And the view? See for yourself!

Not far below, I spied a farmer feeding his small herd of beautiful Camargue horses.

I imagined the arrows held ready to shoot marauders when I saw the arrow slits carved into rock.

And I thought of the desperation of a small group of monks who sought peace and enlightenment, trying to protect themselves and their lifestyle in the midst of so many wars and tribulation.

Strolling through the abbey enclosure was most definitely like revisiting a medieval time. We were there for a little over an hour, and it was time well-spent. A few minutes more spent in the Montmajour gift shop produced some beautiful postcards, and then we were on our way to our next stop, Chateau de Baux. For visiting hours and more information about the Abbey Montmajour, click here. You can explore on your own or join a French-speaking tour. Here’s a short video, taken from a courtyard behind the abbey (and featuring my son and daughter-in-law):

More interesting facts:

Because rock was so plentiful, graves were carved into the bare rock, and you can still see many of them open to the elements now. One legend states the graves held soldiers of Charlemagne, who had died defending against the Saracens.

Symbols carved into the cloister walls included many animals. Each was symbolic of a character trait similar to those of men, and represented the desire to subjugate those traits during the spiritual war between good and evil.

The monks of the Benedictine Rule promoted intellectual work. In 1739, the Montmajour library catalogued 2,346 works  and by 1790, there were over 4,600. The monks read Moliere, Crebillon, Fontenelle, and Cervantes, among many.

Vincent Van Gogh walked to the surrounding fields of Abbey Montmajour at least 50 times while he lived in Arles. He loved to paint the workers as they struggled in the fields. He also painted scenes which included the abbey.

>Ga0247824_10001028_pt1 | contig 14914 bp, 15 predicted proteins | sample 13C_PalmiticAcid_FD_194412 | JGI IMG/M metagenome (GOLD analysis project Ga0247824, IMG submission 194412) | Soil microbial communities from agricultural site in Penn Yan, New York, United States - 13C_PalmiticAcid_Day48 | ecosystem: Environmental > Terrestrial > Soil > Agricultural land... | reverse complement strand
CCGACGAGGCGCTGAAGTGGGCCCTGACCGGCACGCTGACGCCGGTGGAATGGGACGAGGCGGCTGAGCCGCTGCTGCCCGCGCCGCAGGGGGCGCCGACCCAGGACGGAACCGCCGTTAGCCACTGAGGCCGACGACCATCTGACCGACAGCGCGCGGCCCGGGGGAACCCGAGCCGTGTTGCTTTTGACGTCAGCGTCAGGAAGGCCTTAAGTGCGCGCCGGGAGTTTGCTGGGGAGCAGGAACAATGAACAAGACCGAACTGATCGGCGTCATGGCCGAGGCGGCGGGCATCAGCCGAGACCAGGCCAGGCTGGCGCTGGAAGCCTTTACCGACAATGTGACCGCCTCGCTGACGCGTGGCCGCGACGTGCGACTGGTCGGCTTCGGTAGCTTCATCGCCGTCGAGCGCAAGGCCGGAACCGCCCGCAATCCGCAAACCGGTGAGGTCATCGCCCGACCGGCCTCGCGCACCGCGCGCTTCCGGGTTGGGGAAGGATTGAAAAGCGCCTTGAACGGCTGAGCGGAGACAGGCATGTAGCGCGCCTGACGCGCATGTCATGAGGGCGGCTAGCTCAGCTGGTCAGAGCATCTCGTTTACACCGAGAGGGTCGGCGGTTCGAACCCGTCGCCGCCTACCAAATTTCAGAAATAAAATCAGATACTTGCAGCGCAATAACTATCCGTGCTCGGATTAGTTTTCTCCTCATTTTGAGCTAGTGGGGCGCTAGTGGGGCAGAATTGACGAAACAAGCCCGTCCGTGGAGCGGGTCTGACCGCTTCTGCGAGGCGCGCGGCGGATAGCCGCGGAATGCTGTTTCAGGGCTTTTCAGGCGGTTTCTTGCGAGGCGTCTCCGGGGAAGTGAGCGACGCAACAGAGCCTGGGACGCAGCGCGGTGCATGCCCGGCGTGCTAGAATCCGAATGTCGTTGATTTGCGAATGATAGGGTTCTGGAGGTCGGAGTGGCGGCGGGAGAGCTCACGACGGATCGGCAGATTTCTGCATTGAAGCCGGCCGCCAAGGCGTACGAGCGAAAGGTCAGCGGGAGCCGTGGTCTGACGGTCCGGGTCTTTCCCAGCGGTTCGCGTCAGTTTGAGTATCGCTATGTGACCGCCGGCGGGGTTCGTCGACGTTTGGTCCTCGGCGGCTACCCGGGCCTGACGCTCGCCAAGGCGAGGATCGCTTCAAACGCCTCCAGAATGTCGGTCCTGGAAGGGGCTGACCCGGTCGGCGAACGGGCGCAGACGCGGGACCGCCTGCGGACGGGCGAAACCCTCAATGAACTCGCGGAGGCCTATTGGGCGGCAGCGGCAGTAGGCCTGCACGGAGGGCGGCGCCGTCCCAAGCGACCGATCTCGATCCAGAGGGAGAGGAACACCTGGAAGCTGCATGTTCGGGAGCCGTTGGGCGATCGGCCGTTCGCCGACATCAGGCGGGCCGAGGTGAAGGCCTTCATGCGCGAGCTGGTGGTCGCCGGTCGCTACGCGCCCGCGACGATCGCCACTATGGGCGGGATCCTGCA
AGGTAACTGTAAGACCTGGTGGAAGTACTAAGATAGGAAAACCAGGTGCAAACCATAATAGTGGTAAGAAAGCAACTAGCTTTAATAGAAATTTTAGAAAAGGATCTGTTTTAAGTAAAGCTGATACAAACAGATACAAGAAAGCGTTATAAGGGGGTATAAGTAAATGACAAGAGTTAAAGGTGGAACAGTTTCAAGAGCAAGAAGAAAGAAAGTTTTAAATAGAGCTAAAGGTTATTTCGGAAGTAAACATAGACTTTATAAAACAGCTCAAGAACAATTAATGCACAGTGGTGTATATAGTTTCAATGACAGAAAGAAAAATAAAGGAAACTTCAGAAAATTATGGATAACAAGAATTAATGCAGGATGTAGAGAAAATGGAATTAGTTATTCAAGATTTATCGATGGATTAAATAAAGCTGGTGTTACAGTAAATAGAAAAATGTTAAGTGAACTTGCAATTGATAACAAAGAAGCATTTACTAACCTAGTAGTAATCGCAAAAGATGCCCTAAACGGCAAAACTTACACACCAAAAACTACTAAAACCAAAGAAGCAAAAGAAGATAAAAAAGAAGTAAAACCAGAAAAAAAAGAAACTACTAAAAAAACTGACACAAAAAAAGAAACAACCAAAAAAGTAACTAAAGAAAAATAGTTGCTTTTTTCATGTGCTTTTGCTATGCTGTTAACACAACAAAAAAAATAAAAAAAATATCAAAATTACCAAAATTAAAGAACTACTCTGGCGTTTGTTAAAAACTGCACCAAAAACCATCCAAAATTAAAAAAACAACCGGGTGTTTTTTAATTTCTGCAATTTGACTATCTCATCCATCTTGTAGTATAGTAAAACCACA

I hope that if you’re in the Arles area, you won’t miss this incredible ancient site. You won’t have to fight crowds of tourists, and you might leave feeling much more refreshed and enlightened!

Abbey Montmajour -- an Arles Attraction

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18 thoughts on “Abbey Montmajour — an Arles Attraction

  1. Heather

    I love this! It seems like a wonderful place to visit! I absolutely adore that picture of the light coming through the arches/windows.

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  5. Kevin Wagar

    What a spectacular structure with such a long and incredible history. You’re right about the architecture being stunning, made even better by those views!

  6. Mar Pages

    I love the way you structure and tell the stories of a place, this was fascinating. Its no wonder Van Gogh took inspiration from the fields 🙂

  7. Erin

    I LOVE this post! Your pictures and descriptions are so vivid, I also felt like I went back to medieval times as I was reading. This is definitely the type of place I could wander around forever. And the light coming through the windows at the Abbey – ugh! Looks like a movie. I also really love the picture of you guys lying in carved graves 🙂

  8. Sreeram

    Enjoyed reading this interesting post Tami. The ceilings in the Church of Notre Dame should be quite impressive. I have pinned a couple of your pics.

  9. Jessica

    I enjoy mostly ruins and I could imagine how incredible they were. Visiting the abbey looks like it could bring you back all the memories it catered.